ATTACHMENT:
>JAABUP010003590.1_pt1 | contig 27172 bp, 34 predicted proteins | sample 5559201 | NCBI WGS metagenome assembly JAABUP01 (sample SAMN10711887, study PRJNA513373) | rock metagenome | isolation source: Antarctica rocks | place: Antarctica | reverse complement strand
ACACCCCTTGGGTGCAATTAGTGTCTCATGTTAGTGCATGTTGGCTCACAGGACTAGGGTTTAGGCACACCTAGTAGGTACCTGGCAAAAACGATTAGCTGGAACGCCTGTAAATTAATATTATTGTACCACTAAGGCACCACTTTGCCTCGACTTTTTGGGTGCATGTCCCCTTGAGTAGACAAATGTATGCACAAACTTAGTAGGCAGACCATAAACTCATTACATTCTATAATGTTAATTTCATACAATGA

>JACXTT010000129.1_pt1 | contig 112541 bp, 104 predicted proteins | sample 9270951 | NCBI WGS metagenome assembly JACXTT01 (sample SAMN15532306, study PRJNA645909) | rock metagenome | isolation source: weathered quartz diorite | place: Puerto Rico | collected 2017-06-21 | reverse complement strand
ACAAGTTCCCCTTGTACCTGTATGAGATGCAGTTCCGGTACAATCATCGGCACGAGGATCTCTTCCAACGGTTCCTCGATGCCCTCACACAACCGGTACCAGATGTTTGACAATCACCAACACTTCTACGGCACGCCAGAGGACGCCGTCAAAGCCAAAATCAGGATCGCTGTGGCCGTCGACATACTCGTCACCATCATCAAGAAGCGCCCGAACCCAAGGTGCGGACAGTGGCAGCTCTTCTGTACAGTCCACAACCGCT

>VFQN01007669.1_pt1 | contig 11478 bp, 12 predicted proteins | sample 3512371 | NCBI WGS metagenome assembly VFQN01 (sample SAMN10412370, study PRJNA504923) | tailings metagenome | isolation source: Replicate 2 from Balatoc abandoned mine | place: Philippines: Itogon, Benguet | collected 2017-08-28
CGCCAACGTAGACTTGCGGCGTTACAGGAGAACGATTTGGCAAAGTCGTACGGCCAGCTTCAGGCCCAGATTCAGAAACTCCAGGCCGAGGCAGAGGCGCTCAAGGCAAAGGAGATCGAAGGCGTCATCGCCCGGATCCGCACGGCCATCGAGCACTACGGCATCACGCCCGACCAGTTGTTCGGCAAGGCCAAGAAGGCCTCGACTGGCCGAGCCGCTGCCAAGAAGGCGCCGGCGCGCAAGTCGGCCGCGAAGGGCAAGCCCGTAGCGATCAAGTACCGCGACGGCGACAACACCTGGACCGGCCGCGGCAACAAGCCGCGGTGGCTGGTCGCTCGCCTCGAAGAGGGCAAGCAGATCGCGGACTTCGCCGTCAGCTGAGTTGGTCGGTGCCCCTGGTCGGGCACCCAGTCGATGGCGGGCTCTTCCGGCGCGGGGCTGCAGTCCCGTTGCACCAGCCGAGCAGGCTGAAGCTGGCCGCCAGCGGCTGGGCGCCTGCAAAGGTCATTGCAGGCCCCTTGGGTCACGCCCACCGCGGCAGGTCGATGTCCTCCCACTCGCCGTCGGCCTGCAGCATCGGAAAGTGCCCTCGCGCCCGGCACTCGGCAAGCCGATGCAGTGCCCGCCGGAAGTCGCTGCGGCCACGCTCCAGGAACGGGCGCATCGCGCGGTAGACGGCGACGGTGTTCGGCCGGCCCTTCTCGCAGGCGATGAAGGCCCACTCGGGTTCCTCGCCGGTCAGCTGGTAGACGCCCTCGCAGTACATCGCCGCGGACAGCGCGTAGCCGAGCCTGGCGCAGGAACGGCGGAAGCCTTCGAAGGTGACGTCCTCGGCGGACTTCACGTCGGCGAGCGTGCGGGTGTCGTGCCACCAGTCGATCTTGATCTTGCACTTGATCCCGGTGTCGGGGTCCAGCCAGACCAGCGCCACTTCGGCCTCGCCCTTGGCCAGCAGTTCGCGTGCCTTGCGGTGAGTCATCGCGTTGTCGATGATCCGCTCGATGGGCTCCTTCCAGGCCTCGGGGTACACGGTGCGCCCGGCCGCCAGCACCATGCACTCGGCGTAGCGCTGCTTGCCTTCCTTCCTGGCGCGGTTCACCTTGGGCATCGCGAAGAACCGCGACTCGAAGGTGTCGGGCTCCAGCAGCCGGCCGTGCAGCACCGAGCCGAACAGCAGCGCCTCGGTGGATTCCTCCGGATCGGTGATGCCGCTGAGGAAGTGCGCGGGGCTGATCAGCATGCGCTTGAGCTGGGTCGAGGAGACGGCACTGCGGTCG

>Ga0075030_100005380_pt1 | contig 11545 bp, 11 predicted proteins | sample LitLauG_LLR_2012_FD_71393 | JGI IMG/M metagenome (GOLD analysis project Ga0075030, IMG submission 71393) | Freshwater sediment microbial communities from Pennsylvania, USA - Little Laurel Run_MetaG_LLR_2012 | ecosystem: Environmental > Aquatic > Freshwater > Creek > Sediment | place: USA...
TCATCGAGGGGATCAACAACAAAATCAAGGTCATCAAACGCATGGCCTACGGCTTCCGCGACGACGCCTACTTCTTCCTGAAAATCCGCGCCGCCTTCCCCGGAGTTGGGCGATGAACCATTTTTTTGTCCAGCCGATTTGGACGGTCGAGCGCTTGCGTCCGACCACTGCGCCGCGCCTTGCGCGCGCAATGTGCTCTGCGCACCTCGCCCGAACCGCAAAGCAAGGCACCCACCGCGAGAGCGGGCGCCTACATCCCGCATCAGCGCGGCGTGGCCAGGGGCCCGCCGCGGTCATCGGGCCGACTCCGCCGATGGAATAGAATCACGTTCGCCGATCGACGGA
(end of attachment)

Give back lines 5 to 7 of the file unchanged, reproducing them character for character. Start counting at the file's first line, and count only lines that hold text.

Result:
>VFQN01007669.1_pt1 | contig 11478 bp, 12 predicted proteins | sample 3512371 | NCBI WGS metagenome assembly VFQN01 (sample SAMN10412370, study PRJNA504923) | tailings metagenome | isolation source: Replicate 2 from Balatoc abandoned mine | place: Philippines: Itogon, Benguet | collected 2017-08-28
CGCCAACGTAGACTTGCGGCGTTACAGGAGAACGATTTGGCAAAGTCGTACGGCCAGCTTCAGGCCCAGATTCAGAAACTCCAGGCCGAGGCAGAGGCGCTCAAGGCAAAGGAGATCGAAGGCGTCATCGCCCGGATCCGCACGGCCATCGAGCACTACGGCATCACGCCCGACCAGTTGTTCGGCAAGGCCAAGAAGGCCTCGACTGGCCGAGCCGCTGCCAAGAAGGCGCCGGCGCGCAAGTCGGCCGCGAAGGGCAAGCCCGTAGCGATCAAGTACCGCGACGGCGACAACACCTGGACCGGCCGCGGCAACAAGCCGCGGTGGCTGGTCGCTCGCCTCGAAGAGGGCAAGCAGATCGCGGACTTCGCCGTCAGCTGAGTTGGTCGGTGCCCCTGGTCGGGCACCCAGTCGATGGCGGGCTCTTCCGGCGCGGGGCTGCAGTCCCGTTGCACCAGCCGAGCAGGCTGAAGCTGGCCGCCAGCGGCTGGGCGCCTGCAAAGGTCATTGCAGGCCCCTTGGGTCACGCCCACCGCGGCAGGTCGATGTCCTCCCACTCGCCGTCGGCCTGCAGCATCGGAAAGTGCCCTCGCGCCCGGCACTCGGCAAGCCGATGCAGTGCCCGCCGGAAGTCGCTGCGGCCACGCTCCAGGAACGGGCGCATCGCGCGGTAGACGGCGACGGTGTTCGGCCGGCCCTTCTCGCAGGCGATGAAGGCCCACTCGGGTTCCTCGCCGGTCAGCTGGTAGACGCCCTCGCAGTACATCGCCGCGGACAGCGCGTAGCCGAGCCTGGCGCAGGAACGGCGGAAGCCTTCGAAGGTGACGTCCTCGGCGGACTTCACGTCGGCGAGCGTGCGGGTGTCGTGCCACCAGTCGATCTTGATCTTGCACTTGATCCCGGTGTCGGGGTCCAGCCAGACCAGCGCCACTTCGGCCTCGCCCTTGGCCAGCAGTTCGCGTGCCTTGCGGTGAGTCATCGCGTTGTCGATGATCCGCTCGATGGGCTCCTTCCAGGCCTCGGGGTACACGGTGCGCCCGGCCGCCAGCACCATGCACTCGGCGTAGCGCTGCTTGCCTTCCTTCCTGGCGCGGTTCACCTTGGGCATCGCGAAGAACCGCGACTCGAAGGTGTCGGGCTCCAGCAGCCGGCCGTGCAGCACCGAGCCGAACAGCAGCGCCTCGGTGGATTCCTCCGGATCGGTGATGCCGCTGAGGAAGTGCGCGGGGCTGATCAGCATGCGCTTGAGCTGGGTCGAGGAGACGGCACTGCGGTCG

>Ga0075030_100005380_pt1 | contig 11545 bp, 11 predicted proteins | sample LitLauG_LLR_2012_FD_71393 | JGI IMG/M metagenome (GOLD analysis project Ga0075030, IMG submission 71393) | Freshwater sediment microbial communities from Pennsylvania, USA - Little Laurel Run_MetaG_LLR_2012 | ecosystem: Environmental > Aquatic > Freshwater > Creek > Sediment | place: USA...